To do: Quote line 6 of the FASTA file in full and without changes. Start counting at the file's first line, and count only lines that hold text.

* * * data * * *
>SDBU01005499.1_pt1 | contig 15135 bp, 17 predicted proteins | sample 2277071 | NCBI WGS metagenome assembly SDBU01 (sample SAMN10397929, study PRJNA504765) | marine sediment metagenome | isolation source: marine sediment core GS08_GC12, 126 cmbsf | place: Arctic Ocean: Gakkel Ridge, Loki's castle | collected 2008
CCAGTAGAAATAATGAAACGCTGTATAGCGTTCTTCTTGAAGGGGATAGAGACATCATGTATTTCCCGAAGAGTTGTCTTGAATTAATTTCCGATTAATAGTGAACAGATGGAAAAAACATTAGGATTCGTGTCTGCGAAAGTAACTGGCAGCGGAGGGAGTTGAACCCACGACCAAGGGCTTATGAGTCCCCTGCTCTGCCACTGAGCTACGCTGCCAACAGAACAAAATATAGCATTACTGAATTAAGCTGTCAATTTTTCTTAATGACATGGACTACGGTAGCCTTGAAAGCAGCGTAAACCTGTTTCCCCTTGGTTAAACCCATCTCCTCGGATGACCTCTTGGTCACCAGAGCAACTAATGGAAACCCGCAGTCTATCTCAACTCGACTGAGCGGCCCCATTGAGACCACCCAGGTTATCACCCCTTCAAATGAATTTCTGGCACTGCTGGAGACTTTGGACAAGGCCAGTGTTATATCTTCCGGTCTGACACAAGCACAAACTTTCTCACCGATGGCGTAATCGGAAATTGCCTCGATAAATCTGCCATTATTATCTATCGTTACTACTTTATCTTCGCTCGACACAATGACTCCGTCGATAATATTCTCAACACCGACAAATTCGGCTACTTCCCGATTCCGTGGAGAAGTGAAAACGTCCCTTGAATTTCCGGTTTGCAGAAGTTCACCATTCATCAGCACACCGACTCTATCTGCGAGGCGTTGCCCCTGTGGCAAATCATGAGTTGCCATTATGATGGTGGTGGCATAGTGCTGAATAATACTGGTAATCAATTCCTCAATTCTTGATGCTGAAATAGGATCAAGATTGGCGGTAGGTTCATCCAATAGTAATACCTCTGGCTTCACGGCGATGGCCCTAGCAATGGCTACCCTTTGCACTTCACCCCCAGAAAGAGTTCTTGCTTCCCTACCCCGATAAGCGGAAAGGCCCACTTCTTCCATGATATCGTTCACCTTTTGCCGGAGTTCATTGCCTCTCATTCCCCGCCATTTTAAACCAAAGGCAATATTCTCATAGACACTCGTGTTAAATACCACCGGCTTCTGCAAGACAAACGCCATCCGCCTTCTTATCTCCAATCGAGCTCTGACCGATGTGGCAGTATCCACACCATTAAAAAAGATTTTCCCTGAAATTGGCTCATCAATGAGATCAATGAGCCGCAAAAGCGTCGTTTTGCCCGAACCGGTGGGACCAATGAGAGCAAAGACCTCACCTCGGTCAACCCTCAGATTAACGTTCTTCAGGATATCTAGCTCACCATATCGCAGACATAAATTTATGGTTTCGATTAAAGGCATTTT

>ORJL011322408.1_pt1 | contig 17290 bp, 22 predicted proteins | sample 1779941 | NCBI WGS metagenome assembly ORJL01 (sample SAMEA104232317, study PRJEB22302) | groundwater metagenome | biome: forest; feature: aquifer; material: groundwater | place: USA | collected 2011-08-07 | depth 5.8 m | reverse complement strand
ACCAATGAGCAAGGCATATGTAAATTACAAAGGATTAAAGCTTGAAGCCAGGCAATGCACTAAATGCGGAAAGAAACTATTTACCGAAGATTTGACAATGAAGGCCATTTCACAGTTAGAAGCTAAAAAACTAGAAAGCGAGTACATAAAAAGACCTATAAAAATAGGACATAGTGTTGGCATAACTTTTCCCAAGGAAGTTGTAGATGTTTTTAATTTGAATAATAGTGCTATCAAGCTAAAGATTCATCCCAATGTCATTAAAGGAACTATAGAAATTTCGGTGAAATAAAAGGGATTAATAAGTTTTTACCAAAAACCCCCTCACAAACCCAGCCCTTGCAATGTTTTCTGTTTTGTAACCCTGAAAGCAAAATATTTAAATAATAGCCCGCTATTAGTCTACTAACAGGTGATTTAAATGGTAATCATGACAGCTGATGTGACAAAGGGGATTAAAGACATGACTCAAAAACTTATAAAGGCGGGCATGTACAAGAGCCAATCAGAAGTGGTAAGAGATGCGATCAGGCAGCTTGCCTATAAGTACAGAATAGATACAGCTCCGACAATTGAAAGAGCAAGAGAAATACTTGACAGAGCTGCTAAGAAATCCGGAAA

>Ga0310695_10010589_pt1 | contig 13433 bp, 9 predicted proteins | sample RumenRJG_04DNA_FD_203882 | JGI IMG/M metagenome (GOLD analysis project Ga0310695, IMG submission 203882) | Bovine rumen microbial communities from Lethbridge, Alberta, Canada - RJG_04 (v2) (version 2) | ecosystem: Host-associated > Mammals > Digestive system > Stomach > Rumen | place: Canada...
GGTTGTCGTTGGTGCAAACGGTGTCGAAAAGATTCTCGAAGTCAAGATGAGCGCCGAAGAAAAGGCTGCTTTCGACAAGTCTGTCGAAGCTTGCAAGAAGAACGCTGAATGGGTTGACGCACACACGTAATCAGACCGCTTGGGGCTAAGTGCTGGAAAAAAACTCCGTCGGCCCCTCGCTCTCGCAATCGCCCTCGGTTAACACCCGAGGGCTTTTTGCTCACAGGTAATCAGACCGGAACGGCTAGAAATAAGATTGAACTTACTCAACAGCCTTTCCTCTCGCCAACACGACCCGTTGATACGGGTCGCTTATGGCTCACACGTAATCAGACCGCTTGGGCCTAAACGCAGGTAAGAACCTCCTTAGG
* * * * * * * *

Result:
GGTTGTCGTTGGTGCAAACGGTGTCGAAAAGATTCTCGAAGTCAAGATGAGCGCCGAAGAAAAGGCTGCTTTCGACAAGTCTGTCGAAGCTTGCAAGAAGAACGCTGAATGGGTTGACGCACACACGTAATCAGACCGCTTGGGGCTAAGTGCTGGAAAAAAACTCCGTCGGCCCCTCGCTCTCGCAATCGCCCTCGGTTAACACCCGAGGGCTTTTTGCTCACAGGTAATCAGACCGGAACGGCTAGAAATAAGATTGAACTTACTCAACAGCCTTTCCTCTCGCCAACACGACCCGTTGATACGGGTCGCTTATGGCTCACACGTAATCAGACCGCTTGGGCCTAAACGCAGGTAAGAACCTCCTTAGG